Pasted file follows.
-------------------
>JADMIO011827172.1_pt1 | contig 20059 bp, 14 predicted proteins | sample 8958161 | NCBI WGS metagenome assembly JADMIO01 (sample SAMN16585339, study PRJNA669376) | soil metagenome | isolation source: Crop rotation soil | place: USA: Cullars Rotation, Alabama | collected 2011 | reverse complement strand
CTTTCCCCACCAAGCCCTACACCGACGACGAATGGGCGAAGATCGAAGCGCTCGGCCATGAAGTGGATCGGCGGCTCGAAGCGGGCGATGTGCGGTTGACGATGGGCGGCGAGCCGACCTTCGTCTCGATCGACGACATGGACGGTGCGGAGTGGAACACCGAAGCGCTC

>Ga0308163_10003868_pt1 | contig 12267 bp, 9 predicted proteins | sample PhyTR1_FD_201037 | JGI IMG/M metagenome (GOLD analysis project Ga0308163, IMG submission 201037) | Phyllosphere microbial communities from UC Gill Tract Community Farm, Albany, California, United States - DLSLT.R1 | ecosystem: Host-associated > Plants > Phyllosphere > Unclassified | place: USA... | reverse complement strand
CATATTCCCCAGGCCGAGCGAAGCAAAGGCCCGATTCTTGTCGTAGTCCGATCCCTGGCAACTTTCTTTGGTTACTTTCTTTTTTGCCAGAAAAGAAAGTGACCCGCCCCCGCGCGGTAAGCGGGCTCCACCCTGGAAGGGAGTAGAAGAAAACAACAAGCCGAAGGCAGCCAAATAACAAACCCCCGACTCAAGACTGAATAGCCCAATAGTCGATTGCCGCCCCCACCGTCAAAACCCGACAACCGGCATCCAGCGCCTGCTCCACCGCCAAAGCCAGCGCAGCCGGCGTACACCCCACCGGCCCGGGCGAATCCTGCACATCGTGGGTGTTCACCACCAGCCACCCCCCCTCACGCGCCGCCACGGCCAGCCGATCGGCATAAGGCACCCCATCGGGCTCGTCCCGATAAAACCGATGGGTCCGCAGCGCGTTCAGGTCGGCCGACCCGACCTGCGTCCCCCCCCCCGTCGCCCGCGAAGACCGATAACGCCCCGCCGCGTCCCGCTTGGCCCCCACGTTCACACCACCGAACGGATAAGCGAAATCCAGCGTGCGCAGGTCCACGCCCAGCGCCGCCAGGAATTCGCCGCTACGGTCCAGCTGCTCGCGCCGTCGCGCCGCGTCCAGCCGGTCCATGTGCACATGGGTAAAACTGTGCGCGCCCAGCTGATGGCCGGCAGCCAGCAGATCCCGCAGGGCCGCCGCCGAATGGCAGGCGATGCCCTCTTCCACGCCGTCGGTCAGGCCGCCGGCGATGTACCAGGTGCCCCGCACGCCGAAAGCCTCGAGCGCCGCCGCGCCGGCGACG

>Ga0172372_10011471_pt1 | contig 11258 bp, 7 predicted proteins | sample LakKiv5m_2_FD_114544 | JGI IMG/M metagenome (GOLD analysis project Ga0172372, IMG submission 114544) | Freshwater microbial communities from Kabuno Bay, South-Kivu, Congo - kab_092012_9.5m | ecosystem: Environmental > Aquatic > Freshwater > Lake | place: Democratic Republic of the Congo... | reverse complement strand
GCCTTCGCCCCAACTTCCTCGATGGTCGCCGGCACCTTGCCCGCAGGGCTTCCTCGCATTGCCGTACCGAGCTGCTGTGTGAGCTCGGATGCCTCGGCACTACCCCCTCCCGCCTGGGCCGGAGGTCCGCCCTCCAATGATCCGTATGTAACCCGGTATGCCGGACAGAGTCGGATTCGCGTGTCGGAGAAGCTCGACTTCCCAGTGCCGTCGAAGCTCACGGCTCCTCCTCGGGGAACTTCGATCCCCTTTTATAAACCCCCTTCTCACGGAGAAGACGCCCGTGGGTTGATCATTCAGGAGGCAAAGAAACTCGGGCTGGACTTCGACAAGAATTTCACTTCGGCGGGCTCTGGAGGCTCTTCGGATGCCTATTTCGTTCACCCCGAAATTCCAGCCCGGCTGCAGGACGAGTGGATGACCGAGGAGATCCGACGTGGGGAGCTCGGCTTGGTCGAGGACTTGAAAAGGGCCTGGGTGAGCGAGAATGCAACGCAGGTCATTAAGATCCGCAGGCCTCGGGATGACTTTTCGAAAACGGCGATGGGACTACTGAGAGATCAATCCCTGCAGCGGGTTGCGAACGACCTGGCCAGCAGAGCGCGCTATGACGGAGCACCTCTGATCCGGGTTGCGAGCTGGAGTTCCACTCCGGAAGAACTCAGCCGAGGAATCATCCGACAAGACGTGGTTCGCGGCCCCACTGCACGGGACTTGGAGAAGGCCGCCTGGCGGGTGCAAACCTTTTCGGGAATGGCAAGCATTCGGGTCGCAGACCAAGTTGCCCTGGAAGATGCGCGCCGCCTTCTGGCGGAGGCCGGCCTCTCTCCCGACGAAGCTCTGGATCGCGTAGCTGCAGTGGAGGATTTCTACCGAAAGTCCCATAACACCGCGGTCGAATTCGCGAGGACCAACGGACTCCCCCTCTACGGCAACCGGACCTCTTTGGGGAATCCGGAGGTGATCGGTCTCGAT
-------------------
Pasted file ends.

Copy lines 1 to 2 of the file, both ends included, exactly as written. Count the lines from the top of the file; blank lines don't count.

>JADMIO011827172.1_pt1 | contig 20059 bp, 14 predicted proteins | sample 8958161 | NCBI WGS metagenome assembly JADMIO01 (sample SAMN16585339, study PRJNA669376) | soil metagenome | isolation source: Crop rotation soil | place: USA: Cullars Rotation, Alabama | collected 2011 | reverse complement strand
CTTTCCCCACCAAGCCCTACACCGACGACGAATGGGCGAAGATCGAAGCGCTCGGCCATGAAGTGGATCGGCGGCTCGAAGCGGGCGATGTGCGGTTGACGATGGGCGGCGAGCCGACCTTCGTCTCGATCGACGACATGGACGGTGCGGAGTGGAACACCGAAGCGCTC